- Amnesty International is a global movement of more than 3 million supporters, members and activists in more than 150 countries and territories who campaign to end grave abuses of human rights. Our vision is for every person to enjoy all the rights enshrined in the Universal Declaration of Human Rights and other international human rights standards. We are independent of any government, political ideology, economic interest or religion and are funded mainly by our membership and public donations.
The website provides links to their facebook group and twitter which I immediately ‘liked’ and ‘followed’ knowing that these would be great avenues to get involved in discussions and make my presence in the organization known. I made sure to ‘tweet’ @amnestyinternational and I also started following @alertnet, a humanitarian newswebsite. (see image). Amnesty International’s homepage also has links to their youtube channel and flickr account, which provide videos and photos covering a wide array of news on human rights abuses around the world. The photos and videos I viewed were indeed very powerful. It is very clear that Amnesty International wants to be accessible and connect with and convey their message through a variety of media, a smart approach for garnering the most attention and support possible. In the future I plan to interact more with the organization and it’s members, particularly through posing questions and comments via the facebook group and twitter.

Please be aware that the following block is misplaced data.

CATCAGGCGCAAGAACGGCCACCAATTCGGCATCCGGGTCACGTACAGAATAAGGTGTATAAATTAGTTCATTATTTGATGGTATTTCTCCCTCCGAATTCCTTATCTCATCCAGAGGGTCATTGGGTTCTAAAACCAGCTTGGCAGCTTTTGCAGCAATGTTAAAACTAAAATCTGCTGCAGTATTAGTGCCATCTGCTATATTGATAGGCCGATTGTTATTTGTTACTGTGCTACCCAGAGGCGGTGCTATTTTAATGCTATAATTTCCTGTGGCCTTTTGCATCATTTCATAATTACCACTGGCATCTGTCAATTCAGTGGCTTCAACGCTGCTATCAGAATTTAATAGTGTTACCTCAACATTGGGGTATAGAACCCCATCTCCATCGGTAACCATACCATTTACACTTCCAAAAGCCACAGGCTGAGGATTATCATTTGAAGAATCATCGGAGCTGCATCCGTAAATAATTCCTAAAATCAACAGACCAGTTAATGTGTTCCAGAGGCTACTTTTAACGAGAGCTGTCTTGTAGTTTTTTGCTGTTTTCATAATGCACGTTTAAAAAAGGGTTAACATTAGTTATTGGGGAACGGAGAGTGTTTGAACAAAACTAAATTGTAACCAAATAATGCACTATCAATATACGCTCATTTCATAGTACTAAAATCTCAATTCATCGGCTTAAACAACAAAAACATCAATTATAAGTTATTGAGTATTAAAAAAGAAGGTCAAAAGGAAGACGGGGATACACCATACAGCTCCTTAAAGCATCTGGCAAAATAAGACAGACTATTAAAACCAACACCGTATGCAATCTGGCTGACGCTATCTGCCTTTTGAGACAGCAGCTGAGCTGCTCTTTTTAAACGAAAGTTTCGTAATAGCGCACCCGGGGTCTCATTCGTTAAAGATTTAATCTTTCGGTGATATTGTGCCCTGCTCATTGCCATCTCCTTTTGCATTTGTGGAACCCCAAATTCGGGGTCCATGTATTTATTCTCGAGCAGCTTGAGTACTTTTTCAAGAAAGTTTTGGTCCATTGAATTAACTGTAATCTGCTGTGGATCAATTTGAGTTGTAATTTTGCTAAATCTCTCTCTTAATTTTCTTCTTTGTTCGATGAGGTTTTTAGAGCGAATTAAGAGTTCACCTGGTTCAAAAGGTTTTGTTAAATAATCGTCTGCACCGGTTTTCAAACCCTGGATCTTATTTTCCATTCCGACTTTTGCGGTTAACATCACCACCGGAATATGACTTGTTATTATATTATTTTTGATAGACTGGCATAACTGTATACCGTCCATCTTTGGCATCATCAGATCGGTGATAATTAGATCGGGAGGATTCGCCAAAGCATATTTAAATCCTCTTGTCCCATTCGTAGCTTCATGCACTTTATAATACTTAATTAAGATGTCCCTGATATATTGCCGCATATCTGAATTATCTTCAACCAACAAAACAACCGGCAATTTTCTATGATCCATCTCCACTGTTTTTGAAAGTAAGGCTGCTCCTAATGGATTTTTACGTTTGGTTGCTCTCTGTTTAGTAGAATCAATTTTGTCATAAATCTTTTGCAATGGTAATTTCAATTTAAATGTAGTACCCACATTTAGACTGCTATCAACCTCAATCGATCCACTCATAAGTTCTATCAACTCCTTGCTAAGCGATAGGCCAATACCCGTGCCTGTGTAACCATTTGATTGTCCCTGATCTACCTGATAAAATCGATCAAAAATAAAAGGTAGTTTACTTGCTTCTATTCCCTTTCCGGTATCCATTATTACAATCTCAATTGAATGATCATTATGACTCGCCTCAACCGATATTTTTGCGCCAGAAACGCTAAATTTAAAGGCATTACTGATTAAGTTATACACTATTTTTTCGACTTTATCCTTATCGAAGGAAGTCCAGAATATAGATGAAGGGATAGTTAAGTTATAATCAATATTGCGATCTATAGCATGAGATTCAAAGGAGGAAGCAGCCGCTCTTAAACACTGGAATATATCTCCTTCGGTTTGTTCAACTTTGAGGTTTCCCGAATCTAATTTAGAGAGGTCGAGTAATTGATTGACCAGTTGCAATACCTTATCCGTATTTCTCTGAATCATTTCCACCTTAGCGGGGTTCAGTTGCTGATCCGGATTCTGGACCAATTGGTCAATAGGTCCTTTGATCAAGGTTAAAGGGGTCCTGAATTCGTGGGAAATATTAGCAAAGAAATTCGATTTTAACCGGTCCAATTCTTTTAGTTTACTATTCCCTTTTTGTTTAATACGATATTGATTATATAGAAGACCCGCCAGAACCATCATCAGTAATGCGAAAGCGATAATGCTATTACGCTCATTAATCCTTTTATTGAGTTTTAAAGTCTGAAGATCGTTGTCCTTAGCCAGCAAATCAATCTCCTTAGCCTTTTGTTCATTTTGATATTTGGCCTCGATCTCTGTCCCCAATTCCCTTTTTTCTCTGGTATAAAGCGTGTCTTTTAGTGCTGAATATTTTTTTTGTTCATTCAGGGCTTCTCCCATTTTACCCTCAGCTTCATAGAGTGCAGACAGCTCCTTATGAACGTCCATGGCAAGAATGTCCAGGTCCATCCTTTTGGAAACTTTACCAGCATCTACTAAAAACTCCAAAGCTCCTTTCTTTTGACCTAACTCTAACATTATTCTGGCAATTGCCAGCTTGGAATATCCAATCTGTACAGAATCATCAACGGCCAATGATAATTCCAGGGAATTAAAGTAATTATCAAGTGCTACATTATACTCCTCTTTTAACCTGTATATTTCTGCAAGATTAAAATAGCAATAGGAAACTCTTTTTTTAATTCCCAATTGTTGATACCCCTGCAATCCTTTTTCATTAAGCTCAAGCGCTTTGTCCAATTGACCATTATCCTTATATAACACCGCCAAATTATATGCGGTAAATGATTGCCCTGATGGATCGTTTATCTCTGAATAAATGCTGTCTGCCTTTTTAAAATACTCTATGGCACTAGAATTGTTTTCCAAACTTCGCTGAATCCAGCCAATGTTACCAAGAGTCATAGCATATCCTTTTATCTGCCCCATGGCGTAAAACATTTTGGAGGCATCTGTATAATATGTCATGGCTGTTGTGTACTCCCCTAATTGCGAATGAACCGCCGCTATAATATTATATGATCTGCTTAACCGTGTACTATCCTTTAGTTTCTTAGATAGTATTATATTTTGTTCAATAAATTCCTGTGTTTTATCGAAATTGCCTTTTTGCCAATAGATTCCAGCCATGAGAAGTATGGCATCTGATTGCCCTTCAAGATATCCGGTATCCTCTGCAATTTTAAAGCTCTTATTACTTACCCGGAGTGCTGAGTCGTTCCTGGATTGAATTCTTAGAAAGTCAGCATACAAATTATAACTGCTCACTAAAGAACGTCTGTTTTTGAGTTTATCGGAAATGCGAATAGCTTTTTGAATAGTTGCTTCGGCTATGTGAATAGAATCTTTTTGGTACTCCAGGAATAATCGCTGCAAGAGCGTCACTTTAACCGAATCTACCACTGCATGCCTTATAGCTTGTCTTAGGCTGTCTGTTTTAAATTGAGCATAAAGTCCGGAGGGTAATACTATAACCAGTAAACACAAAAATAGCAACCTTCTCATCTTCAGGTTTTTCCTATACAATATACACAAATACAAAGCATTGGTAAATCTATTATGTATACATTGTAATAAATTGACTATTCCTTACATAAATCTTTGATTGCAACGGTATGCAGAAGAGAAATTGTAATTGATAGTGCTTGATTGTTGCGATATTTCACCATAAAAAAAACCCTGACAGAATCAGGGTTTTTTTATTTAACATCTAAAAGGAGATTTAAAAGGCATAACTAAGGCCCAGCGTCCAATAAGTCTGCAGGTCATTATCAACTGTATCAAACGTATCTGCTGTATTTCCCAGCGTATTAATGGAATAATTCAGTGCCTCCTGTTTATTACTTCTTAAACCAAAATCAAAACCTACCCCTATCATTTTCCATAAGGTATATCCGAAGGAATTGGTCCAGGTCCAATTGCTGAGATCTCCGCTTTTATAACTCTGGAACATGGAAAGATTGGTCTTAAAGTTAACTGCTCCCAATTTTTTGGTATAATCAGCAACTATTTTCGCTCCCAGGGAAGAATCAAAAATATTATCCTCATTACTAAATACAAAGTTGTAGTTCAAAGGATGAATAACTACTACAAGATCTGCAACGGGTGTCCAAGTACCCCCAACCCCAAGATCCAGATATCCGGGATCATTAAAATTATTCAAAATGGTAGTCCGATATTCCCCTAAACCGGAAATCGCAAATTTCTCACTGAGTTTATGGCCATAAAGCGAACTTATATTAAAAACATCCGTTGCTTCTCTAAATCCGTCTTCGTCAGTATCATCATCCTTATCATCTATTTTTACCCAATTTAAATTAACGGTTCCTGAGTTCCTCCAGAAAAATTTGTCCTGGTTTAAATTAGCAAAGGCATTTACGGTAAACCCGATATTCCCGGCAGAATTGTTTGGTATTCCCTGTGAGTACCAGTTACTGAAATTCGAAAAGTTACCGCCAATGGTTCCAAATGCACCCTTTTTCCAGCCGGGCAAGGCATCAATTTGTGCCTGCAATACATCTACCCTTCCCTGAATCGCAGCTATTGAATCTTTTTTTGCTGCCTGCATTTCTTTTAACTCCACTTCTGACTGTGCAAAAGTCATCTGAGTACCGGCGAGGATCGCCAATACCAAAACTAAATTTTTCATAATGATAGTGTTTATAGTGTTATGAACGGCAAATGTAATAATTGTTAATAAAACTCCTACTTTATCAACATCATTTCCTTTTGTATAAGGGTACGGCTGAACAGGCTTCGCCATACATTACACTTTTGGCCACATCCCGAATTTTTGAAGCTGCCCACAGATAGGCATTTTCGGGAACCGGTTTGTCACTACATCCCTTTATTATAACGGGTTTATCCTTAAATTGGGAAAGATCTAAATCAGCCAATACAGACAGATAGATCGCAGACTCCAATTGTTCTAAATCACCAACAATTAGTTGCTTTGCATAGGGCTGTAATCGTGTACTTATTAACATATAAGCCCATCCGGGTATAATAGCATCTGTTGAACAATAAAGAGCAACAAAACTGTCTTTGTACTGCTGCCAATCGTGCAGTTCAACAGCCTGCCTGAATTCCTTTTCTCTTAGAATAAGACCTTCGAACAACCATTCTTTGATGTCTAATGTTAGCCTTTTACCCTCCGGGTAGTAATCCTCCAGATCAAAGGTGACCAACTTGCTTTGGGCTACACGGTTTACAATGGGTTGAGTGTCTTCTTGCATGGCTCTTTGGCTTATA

Now that I am connected to Amnesty International through a variety of avenues and following AlertNet on twitter, my next goal is to establish my presence/ involvement in a smaller, more specified activist organization to provide insight into a group that operates a much smaller scale with a narrower focus. I think being a part of two groups on different ends of the spectrum will be helpful for comparative purposes. Do large organizations with a broad scope use the internet differently than smaller organizations with a narrower aim? Now taking suggestions on social or political activism groups to look into….Nothing tea party -esque!